Configuring the startup of bash can seem to be an unnecessarily complex process with a plethora of configuration files all being read or ignored according to a mystifying set of rules. The Invocation section of bash man page describes these rules in some detail but gives very few clues as to the reasons for their existence and the problems they were intended to solve. It is common for a change to one of the configuration files either to have no effect at all (ie: to be ignored), or to have unintended side-effects in another type of start-up. Indeed, a search of Linux and Unix forums will reveal many threads dealing with of this type of problem.
This post is part of an attempt by me to understand the complexities of bash startup and to draw up some rules to simplify the use of the configuration files. This attempt was inspired by installing RVM, the Ruby Version Manager which screwed up my Bash settings by creating a .bash_login file. And this particular post was inspired by reading the following two paragraphs from Learning the bash Shell, 2nd Edition, Cameron Newham and Bill Rosenblatt, O'Reilly, 1998, page 59:
bash allows two synonyms for .bash_profile: .bash_login, derived from the C shell's file named .login, and .profile, derived from the Bourne shell and Korn shell files named .profile. Only one of these three is read when you log in. If .bash_profile doesn't exist in your home directory, then bash will look for .bash_login. If that doesn't exist it will look for .profile.
One advantage of bash's ability to look for either synonym is that you can retain your .profile if you have been using the Bourne shell. If you need to add bash-specific commands, you can put them in .bash_profile followed by the command source .profile. When you log in, all the bash-specific commands will be executed and bash will source .profile, executing the remaining commands. If you decide to switch to using the Bourne shell you don't have to modify your existing files. A similar approach was intended for .bash_login and the C shell .login, but due to differences in the basic syntax of the shells, this is not a good idea.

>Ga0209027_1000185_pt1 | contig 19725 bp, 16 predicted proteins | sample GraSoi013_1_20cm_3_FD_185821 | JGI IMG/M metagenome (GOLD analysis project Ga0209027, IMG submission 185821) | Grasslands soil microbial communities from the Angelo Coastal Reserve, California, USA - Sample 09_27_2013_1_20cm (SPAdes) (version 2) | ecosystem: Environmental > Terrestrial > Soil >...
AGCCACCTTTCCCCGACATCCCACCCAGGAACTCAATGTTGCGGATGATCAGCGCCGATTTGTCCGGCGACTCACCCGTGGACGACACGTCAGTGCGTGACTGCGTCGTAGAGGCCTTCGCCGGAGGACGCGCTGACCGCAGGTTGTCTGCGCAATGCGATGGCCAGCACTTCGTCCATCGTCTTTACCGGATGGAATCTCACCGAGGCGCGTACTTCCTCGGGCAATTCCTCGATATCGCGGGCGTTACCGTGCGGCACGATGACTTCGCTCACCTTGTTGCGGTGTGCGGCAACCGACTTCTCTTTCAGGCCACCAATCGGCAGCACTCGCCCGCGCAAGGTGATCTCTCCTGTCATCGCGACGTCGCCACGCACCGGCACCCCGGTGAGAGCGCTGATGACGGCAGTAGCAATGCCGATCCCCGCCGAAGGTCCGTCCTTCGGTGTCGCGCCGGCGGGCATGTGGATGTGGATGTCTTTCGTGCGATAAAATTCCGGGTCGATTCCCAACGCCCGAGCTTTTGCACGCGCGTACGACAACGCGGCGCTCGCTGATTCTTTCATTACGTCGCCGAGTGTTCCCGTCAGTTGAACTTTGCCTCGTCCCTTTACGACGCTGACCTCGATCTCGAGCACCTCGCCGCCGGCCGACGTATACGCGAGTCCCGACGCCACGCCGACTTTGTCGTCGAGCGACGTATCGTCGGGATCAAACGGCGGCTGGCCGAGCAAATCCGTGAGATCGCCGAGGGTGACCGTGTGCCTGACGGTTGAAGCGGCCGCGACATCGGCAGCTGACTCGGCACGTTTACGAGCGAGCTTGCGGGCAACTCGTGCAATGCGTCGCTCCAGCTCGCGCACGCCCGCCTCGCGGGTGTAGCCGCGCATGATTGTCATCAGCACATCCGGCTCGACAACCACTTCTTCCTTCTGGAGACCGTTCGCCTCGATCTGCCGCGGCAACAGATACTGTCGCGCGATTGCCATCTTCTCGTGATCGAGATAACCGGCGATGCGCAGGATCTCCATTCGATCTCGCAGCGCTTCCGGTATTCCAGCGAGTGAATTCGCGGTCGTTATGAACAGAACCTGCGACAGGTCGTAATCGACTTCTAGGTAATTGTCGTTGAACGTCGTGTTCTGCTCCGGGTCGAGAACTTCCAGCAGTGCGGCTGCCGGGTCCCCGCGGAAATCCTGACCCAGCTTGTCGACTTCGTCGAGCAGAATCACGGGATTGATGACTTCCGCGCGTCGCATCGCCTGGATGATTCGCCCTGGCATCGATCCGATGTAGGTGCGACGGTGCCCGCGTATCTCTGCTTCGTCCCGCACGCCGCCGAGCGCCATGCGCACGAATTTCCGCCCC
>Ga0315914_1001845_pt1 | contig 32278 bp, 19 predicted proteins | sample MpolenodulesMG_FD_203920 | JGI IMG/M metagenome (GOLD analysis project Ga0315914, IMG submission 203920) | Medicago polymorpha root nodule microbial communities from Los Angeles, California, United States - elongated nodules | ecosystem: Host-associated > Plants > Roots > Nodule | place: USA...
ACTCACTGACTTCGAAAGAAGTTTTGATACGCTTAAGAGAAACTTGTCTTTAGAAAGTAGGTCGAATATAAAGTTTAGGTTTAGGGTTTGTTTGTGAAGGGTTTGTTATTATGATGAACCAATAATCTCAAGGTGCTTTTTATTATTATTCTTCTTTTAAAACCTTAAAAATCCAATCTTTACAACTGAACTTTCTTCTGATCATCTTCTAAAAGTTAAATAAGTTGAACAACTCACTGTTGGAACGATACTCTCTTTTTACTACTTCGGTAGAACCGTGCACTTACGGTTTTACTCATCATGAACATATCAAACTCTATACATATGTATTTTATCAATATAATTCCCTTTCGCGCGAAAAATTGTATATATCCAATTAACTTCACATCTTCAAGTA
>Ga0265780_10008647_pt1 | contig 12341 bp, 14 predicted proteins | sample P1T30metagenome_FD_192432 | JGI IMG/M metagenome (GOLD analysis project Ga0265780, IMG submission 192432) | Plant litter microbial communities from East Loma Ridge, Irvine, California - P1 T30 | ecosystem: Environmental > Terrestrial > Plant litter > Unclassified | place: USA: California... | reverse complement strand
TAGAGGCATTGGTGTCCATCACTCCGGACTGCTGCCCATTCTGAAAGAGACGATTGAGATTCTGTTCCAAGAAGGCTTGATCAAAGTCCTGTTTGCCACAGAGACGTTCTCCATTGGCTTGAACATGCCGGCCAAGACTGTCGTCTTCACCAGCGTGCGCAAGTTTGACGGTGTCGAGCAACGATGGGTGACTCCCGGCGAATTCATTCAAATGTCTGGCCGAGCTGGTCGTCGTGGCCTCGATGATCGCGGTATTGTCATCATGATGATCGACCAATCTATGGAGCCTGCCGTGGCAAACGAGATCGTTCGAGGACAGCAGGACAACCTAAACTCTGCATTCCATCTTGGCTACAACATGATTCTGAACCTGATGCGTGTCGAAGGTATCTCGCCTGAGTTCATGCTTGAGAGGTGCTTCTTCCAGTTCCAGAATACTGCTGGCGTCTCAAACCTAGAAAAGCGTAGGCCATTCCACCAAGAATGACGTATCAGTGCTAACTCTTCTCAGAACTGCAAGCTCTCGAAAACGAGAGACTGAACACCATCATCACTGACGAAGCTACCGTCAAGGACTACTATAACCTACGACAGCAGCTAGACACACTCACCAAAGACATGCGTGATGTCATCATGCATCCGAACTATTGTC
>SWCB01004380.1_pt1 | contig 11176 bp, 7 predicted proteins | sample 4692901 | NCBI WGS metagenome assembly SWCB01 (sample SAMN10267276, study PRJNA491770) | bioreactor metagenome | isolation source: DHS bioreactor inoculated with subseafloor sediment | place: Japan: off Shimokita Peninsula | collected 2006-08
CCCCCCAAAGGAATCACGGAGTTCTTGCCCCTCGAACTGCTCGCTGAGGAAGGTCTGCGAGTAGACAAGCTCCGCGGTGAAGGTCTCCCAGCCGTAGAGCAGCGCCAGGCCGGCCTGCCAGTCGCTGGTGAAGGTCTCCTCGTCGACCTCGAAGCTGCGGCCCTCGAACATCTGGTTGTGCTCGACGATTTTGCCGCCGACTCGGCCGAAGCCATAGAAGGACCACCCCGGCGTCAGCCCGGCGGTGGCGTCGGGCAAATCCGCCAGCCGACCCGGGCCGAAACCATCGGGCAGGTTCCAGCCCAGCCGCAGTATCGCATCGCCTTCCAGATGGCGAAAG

From these paragraphs I draw the following conclusions:
- .bash_login was introduced as part of an unsuccessful attempt at compatibility with the C shell. This suggests that its use can be and should be avoided. You should never create a .bash_login and if you have one you should not allow it to be activated (creating a .bash_profile should ensure this) and should delete it.
- .bash_profile is the appropriate place to put bash-specific commands to be run when starting a login shell. It would seem sensible to always have a .bash_profile file and to never allow bash to read .profile directly. Instead the .bash_profile should always end with a command to include the .profile, but rather than just source .profile it would be better to test .profile exists first, for example:
if [ -f "$HOME/.profile" ]; then source "$HOME/.profile" fiAlways having a .bash_profile has the additional benefit of preventing any .bash_login from running.
The problems of what bash-specific commands are appropriate to a login shell and, indeed, what a login shell is and how it differs from a non-login shell, I will leave for another post.
In Ubuntu 12.04 ( and presumably also Debian 6 and other Debian-derived systems) the .profile attempts to load .bashrc if bash is running. This rather breaks the rule that all bash-specific commands should go in .bash_profile. If in your .bash_profile you load .bashrc and then load .profile, you will be loading .bashrc twice, which is undesirable.